The Guidelines companion report on improving systematic reviews sets a similarly high bar. The report notes that the quality of current systematic reviews varies widely from excellent to poor. To strive for quality and usability across the board, the IOM report recommends 21 standards for producing high-quality systematic reviews.

Standard 3.1 is of particular importance to the systematic review project team. The elements of this standard address conducting a comprehensive, systematic search of the literature for evidence. It specifically recognizes the importance of working with “a librarian or other information specialist trained in performing systematic reviews to plan the search strategy” (Standard 3.1.1) as well as using “an independent librarian or other information specialist to peer review the search strategy” (Standard 3.1.3).

Right now, it’s unclear how organizations that develop clinical practice guidelines and systematic reviews will handle the challenges of these new recommendations. The key goal for the Institute of Medicine continues to be restoring trust in the process of assessing medical evidence and applying that evidence to the development of quality clinical guidelines and systematic reviews.

Both Institute of Medicine reports : Clinical Practice Guidelines We Can Trust (W 84.4 AA1 I59c 2011 ) and Finding What Works in Health Care: Standards for Systematic Reviews (W 84.3 I59c 2011 ) are available at the Dana Medical Library.

Evolutionary Medicine

While the national exhibit celebrating Darwin’s 200th birthday has left Vermont for Iowa, Dana’s own exhibit on evolutionary medicine remains. Stop by the Library to explore the history of how evolutionary theory has been applied to medicine. Scholars and major works in the field of evolutionary medicine are also investigated.

Breast Cancer Conference Focused on Wellness

By Jennifer Nachbur

The Vermont Cancer Center at the University of Vermont (UVM) and Fletcher Allen Health Care presented the 14th annual Breast Cancer Conference on October 7, 2011 at the Sheraton Burlington Hotel and Conference Center in South Burlington, Vt. Themed “Being Well throughout the Cancer Journey,” the conference focused on staying active to promote physical and emotional wellness. UVM/Fletcher Allen oncologist Kim Dittus, M.D., Ph.D., associate professor of medicine, and Patricia O’Brien, M.D., associate professor of medicine, served as co-chairs of the event, which attracted more than 600 participants. The conference, which was sponsored by the New Hampshire/Vermont affiliate of Susan G. Komen for the Cure, was free and open to the public.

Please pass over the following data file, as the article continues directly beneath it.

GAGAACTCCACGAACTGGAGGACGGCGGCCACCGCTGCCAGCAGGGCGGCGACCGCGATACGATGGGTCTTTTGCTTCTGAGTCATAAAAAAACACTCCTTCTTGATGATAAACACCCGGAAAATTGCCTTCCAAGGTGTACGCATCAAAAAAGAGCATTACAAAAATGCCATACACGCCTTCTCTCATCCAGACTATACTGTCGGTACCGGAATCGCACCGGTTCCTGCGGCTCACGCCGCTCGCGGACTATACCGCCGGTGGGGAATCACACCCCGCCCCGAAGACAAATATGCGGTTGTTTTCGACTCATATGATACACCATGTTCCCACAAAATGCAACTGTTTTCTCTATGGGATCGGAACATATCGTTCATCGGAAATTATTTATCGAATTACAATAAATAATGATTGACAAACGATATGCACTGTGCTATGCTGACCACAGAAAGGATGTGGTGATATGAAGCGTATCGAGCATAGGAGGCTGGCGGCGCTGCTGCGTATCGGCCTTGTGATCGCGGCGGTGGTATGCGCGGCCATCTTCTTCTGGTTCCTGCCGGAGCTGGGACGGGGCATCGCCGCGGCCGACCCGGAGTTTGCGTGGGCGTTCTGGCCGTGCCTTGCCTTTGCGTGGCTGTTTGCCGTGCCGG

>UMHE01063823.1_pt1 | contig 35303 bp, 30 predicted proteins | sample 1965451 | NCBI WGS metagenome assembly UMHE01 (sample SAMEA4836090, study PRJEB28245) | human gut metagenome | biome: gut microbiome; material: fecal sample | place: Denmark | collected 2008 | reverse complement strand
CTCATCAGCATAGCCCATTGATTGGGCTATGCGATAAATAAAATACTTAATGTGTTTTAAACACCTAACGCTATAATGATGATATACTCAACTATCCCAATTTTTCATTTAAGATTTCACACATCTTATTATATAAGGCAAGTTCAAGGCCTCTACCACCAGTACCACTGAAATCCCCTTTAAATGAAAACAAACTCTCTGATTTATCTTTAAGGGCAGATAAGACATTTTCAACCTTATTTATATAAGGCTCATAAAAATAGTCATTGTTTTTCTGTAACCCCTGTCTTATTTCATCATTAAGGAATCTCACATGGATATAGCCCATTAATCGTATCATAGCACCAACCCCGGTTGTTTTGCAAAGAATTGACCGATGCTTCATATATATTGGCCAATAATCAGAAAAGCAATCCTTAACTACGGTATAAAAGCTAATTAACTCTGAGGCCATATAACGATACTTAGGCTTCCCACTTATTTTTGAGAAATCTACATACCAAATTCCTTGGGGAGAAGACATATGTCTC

The Breast Cancer Conference provides education and support to breast cancer survivors, care providers, researchers, advocates, and activists. Dittus delivered a keynote presentation, titled “Exercise Beyond and During Breast Cancer Therapy”, at the reservation-only Plated Luncheon. Workshop highlights included: “Survivorship NOW! Help Us Create a Network on Wellness” featuring presenters Dittus, UVM/Fletcher Allen radiation oncologist Ruth Heimann, M.D., Ph.D., UVM/Fletcher Allen surgical oncologist Mary Stanley, M.D., and Dragonheart Vermont founder and director Linda Dyer, which focused on Dragonheart Vermont’s Survivorship NOW initiative to bridge the gap between treatment and recovery for cancer survivors by helping to create wellness opportunities; and “Researching the Cure: A Personalized Approach” by world-renowned cancer researcher and UVM/Fletcher Allen surgical oncologist David Krag, M.D., who discussed his latest work involving the development of targeted therapies – a personalized approach to breast cancer treatment that uses the body’s own immune system to fight the disease.

As usual Dana Medical Library was in attendance with a new display highlighting information on wellness and breast cancer, including many examples of books from the library’s Consumer Health Collection.

For more information about the program, visit www.vtbreastcancerconference.org.

About the Vermont Cancer Center
The Vermont Cancer Center (VCC) is a nationally recognized comprehensive clinical and research cancer center committed to innovative cancer research, life-saving prevention and treatment programs, public education, and scientific collaboration. With more than 100 scientists engaged in a full range of basic, translational, clinical, and outcomes research, the institution plays an important role in Vermont and northern New York, influencing standards of cancer prevention and treatment across the region. VCC research is conducted primarily at the University of Vermont, and high-quality patient care is provided through the VCC’s clinical partnership with Vermont’s academic medical center, Fletcher Allen Health Care. To learn more, visit www.VermontCancer.org.